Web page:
Cartesian diver

Cartesian diver

A Cartesian diver or Cartesian devil is a classic science experiment, named for René Descartes, which demonstrates the principle of buoyancy (Archimedes’ principle) and the ideal gas law.

Experiment description

The experiment is set up by placing a "diver"—a small, rigid tube, open at one end, such as an eyedropper—in a much larger container with some flexible component; for example, a two liter soft drink bottle. The larger container is filled with water, and must be airtight when closed. The "diver" is partially filled with a small amount of water, but contains enough air so that it is nearly neutrally buoyant, but still buoyant enough that it floats at the top while being almost completely submerged.

The "diving" occurs when the flexible part of the larger container is pressed inward, causing the "diver" to sink to the bottom until the pressure is released, when it floats again.

Explanation of the principles at work

The diver is an open ended object in a airtight container of water. Air in the diver makes it buoyant enough to barely float at the water's surface. When the container is squeezed, the pressure affects the least dense material in the container, which is the air inside the diver. This occurs because of Pascal's Principle, which states that pressure on a fluid is transmitted unchanged throughout the fluid. The pressure from the fluid being squeezed also presses on the air bubble in the dropper. The air compresses and reduces in volume, permitting more water to enter the diver. The diver now displaces a lesser weight of water than its own weight.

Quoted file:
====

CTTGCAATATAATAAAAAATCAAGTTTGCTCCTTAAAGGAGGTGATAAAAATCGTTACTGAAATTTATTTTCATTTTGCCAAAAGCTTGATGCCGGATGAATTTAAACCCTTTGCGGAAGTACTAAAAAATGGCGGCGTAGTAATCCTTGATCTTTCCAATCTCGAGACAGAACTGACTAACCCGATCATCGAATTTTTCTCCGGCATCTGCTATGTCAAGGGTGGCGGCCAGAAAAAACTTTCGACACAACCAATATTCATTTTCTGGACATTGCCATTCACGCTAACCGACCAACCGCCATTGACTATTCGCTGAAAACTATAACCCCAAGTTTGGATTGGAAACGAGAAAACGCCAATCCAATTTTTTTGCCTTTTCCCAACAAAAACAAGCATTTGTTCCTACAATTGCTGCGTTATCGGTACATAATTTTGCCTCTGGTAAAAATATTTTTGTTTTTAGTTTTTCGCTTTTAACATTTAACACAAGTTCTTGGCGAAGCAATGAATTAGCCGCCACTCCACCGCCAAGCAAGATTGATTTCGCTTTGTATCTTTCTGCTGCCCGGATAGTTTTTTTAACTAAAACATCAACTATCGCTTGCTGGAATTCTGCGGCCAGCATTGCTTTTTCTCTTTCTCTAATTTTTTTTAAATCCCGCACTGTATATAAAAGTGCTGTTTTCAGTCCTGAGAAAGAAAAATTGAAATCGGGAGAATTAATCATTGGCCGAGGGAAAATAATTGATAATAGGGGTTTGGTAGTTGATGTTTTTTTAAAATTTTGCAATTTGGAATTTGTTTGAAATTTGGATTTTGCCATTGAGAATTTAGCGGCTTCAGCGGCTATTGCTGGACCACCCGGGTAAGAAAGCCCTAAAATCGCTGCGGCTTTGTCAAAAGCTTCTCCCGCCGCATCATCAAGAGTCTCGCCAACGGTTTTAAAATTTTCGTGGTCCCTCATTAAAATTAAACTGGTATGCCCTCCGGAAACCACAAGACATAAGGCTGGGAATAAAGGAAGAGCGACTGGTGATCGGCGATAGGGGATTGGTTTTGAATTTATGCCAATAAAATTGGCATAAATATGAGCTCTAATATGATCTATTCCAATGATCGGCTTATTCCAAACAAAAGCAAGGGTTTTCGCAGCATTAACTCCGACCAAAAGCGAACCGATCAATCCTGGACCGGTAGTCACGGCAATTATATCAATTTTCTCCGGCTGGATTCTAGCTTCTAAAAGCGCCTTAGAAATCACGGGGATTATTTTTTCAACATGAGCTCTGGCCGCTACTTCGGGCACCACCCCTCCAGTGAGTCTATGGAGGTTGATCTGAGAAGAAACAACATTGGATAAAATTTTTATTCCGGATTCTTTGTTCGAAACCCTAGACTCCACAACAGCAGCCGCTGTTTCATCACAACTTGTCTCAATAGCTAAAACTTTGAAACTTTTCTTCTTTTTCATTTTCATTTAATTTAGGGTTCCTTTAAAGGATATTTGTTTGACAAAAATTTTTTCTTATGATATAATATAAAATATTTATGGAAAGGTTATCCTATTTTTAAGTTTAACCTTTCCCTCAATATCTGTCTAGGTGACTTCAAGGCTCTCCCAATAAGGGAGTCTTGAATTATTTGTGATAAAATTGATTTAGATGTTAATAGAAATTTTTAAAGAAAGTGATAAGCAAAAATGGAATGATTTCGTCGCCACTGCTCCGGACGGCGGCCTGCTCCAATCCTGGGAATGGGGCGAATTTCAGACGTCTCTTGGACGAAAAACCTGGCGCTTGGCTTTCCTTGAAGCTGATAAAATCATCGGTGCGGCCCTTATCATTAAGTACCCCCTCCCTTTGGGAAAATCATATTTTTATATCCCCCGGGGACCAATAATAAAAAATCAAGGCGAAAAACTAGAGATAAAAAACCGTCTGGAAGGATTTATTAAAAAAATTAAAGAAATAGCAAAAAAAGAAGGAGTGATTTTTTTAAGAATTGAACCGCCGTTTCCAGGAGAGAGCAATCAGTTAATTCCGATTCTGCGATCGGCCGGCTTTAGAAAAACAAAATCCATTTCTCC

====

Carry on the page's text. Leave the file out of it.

Archimedes’ principle states that when an object—in this case, the diver—displaces a weight of water greater than its weight it floats and is said to be positively buoyant. Since the diver now displaces a lesser weight of water than its own weight, it is negatively buoyant, and sinks. When the compression of the container is released, the air expands again, increasing the weight of water displaced. The diver again becomes positively buoyant and re-floats.

Other uses

In addition, the principle is used to make small toys often called "water dancers" or "water devils". The principle is the same, but the eyedropper is instead replaced with a decorative object with the same properties: a tube of near-neutral buoyancy. For example, a blown-glass bubble. If the tail of the glass bubble is given a twist, the flow of the water in to and out of the glass bubble creates spin. This causes the toy to spin as it sinks and rises. An example of such a toy is the red "devil" shown here.

The device also has a practical use for measuring the pressure of a liquid.

External links

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